Jan 2008

Be responsible with your money

Avoiding the debt trap

Studying at a tertiary institution after school is an important step towards your future career. You put a lot of money and effort into your studies, so if you decide to study at a private institution, make sure it is not a fly-by-night one.

The season of having fun, relaxing and spending is finally over and we are well into 2008. This is a good time to make wise decisions about your money so that you can have a good festive season at the end of the year.

New Year's resolutions are usually difficult to keep, but there is one that you must keep - being responsible with your money. This is even more important to young people who have just finished school and have started a job this year.


While young people are often excited about earning their own money and spending it without their parents' approval, the Credit Information Ombudsman warns that they should be disciplined and careful how they spend it. 

Spokesperson for the Ombudsman's office, Caroline Buthelezi, advises first time employees to find information on financial management and start adulthood on a good financial footing. She especially warned them against falling into the debt trap as this could lead to them being blacklisted.

First salary

Your first salary should help you achieve lifelong financial independence rather than getting you caught up in debt that you can't pay back.

One acceptable form of debt is a home loan. Buying a house is an investment and very few people can afford to buy a house without a loan. Most other loans like buying on credit, costs a lot of money. You pay interest on credit and most of the things you buy lose their value; be it a car, clothes, furniture or appliances.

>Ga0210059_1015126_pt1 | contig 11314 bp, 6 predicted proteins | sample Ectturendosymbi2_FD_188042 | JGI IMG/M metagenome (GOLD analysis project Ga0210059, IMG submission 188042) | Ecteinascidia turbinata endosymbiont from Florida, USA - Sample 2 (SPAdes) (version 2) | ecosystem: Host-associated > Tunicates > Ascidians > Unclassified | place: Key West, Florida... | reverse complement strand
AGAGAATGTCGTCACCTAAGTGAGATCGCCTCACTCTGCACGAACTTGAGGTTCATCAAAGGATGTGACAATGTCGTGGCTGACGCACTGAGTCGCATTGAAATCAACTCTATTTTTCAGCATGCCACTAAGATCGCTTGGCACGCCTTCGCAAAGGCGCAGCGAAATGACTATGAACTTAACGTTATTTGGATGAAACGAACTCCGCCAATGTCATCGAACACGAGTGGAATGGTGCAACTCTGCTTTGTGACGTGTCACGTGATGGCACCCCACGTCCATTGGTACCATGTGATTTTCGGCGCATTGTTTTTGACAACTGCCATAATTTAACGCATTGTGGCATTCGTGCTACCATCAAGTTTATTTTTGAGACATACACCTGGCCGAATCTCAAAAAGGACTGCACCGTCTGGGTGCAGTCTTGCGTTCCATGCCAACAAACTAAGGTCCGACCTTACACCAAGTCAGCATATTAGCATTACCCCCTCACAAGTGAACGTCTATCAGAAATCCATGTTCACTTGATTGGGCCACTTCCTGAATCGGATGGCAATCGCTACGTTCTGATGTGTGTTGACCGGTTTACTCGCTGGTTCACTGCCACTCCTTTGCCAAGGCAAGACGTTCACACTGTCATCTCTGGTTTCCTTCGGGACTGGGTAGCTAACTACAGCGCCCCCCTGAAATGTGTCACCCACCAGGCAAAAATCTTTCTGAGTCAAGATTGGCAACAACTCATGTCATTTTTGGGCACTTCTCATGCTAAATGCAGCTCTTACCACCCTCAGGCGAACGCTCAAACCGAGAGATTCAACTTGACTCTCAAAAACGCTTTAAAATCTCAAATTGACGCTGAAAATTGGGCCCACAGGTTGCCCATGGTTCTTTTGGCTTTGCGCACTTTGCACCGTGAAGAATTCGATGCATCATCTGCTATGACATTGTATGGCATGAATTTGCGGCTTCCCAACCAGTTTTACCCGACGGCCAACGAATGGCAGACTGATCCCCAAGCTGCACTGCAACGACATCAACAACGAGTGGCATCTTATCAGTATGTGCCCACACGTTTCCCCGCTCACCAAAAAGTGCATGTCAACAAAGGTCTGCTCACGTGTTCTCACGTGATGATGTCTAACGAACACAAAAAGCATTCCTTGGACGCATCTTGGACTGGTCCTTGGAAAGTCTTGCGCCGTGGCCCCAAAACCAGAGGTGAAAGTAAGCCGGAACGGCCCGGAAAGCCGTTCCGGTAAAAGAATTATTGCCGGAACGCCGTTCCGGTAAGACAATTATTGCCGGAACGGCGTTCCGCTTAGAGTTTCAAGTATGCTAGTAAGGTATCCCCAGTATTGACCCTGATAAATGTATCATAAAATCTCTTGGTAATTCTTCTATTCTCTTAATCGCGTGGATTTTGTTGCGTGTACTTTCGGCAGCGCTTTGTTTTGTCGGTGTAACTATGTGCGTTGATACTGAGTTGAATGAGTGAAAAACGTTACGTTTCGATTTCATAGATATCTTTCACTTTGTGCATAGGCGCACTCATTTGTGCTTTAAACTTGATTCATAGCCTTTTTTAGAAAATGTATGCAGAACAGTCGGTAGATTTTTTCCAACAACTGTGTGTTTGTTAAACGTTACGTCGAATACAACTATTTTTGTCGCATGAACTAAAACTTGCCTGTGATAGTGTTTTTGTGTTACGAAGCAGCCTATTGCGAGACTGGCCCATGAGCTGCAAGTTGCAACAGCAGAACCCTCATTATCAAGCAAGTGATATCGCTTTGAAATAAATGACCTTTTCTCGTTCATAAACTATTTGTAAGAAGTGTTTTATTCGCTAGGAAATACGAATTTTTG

– Ndivhuwo Khangale

Tips to establish good financial habits from the start
  • Repay debt - if you have any debt like a student loan, pay it off as soon as possible. If you can afford it, pay more or double the instalment.
  • Budget - learn to live on a reasonable monthly budget. Find ways to keep expenses down.
  • Establish a good credit record - pay your instalments on time and in full every month. If you have trouble, consult the credit giver.
  • Don't spend more than you earn.
  • Salary increase won't fix things - when people get more money, they spend more and get back to where they started.
  • Save at least 10 to 15 per cent of your salary every month.
  • Expect to be offered credit - if your bank offers you a credit card, avoid it - it is one of the worst debts you can have.


If you already have financial problems, contact the office of the Credit Information Ombudsman for advice on 086 166 2837 or www.creditombud.org.za or Ombud@creditombud.org.za

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